The Queen does not take this situation lying down and when her guards capture a Huntsman in the forest, in return for his life she tasks him to kill Snow White, the Huntsman accepts and sets out in search of the Princess, of course he fails, and in order to save his own life tries to trick the Queen, but in this he also fails and the Queen punishes him for trying to trick her. But the Queen’s grandmother is on hand and says she will deal with the problem of Snow White her own way and sets off into the forest with a poisoned apple. With Snow cursed the dwarves entomb her in a glass coffin where eventually the Prince finds her and falls in love, the curse is lifted by true loves first kiss and the couple married to live happily ever after.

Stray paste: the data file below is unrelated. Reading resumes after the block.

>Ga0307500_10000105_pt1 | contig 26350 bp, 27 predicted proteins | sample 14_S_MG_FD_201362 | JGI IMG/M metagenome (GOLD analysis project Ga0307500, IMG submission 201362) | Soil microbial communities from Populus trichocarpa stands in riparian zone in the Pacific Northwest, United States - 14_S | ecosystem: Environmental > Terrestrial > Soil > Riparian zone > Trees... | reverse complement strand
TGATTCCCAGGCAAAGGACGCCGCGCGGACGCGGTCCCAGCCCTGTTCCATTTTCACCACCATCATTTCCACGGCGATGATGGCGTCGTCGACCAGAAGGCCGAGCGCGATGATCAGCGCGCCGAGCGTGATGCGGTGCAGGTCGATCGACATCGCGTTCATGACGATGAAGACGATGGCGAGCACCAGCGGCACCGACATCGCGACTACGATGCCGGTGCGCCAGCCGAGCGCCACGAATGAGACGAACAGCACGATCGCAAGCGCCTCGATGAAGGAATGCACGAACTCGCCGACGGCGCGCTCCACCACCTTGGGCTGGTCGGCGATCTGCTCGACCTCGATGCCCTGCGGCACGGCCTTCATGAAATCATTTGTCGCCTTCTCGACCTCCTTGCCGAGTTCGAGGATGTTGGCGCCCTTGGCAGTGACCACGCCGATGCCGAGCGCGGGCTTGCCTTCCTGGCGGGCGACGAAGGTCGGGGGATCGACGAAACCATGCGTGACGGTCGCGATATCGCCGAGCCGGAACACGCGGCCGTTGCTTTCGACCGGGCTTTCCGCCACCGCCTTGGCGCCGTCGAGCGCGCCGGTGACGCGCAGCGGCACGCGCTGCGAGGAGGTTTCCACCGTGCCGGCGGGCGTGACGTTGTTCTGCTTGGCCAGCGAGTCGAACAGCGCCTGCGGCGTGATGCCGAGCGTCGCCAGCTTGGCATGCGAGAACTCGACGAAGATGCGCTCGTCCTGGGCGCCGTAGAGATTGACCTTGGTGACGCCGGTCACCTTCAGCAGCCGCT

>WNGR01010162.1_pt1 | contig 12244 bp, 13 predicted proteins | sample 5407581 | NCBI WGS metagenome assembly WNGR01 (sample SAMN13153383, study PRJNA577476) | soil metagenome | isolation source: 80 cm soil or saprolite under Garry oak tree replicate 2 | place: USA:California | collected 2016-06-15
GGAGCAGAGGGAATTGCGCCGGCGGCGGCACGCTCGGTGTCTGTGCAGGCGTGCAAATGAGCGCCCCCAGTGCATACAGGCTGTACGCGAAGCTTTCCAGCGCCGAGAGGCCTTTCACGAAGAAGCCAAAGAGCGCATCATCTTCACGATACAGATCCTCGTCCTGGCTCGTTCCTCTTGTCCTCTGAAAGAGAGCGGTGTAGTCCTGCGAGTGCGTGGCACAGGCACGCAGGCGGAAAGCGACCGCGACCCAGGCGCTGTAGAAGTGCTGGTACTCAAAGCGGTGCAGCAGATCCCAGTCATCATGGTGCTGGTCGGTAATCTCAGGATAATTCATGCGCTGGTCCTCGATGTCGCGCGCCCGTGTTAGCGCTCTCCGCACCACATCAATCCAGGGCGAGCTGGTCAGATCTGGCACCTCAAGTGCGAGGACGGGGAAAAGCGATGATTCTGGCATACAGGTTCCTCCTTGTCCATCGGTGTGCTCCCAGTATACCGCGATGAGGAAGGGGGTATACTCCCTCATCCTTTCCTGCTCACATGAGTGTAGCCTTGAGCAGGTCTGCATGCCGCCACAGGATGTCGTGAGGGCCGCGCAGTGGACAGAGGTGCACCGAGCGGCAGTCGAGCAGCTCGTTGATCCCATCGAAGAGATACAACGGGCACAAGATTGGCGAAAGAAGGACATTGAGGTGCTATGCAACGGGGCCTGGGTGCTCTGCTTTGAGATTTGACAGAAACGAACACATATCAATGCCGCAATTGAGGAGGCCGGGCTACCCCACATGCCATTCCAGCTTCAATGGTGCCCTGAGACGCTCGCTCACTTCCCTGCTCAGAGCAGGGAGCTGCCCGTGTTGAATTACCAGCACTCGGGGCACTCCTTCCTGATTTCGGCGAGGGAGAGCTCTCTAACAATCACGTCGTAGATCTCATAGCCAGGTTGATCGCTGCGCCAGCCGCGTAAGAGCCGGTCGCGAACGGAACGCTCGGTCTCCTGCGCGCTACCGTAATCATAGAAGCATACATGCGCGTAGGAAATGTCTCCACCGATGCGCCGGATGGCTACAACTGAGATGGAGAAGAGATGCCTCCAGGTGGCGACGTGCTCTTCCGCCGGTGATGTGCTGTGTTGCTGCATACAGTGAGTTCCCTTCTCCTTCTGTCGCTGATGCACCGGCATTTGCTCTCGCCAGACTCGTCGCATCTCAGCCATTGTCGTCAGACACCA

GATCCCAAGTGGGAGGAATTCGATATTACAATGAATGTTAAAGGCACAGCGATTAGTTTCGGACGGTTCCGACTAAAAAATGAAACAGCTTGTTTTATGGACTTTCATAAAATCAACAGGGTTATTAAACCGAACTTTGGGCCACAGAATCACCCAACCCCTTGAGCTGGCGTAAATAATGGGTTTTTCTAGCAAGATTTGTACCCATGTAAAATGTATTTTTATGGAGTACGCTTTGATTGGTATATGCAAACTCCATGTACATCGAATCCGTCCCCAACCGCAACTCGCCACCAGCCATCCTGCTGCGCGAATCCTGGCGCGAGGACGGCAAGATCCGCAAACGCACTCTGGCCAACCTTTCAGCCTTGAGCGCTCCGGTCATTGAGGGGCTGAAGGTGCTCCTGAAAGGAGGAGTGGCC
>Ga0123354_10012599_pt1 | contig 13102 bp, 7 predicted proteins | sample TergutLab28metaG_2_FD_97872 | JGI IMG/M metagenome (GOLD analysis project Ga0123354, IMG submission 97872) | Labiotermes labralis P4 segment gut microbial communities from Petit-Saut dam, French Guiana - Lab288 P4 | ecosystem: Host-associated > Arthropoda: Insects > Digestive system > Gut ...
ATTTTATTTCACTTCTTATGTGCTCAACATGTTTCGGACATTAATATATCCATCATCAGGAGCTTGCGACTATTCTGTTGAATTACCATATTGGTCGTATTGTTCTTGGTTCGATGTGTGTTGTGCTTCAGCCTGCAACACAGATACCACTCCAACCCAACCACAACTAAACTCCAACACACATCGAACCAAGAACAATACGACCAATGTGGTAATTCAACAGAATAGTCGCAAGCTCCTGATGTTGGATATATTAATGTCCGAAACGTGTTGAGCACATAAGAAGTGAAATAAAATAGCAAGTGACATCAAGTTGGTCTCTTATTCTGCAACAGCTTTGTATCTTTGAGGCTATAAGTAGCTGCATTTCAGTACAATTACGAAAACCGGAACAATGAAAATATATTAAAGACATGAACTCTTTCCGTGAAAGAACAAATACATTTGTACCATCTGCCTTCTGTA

Everyone knows the story of Snow White, it is said to be the most famous fairy tale in the world. But the version everyone is most familiar with is the 1937 Disney film Snow White and the Seven Dwarves; a twee musical animation, with a stunningly beautiful Snow White  running away from her wicked step-mother, and hiding in the woods with the cuddly dwarves in harmony with the forest animals. Now how do you take that image, that icon of purity and goodness, and make it sexy. Why you give it to Sarah Pinborough. Poison is Snow White with all the Disney taken out and a lot of Pinborough put in, anyone familiar with Sarah’s work will know what I’m talking about. Sarah has a knack of weaving a tale that’ll twist around you making you addicted in no short time.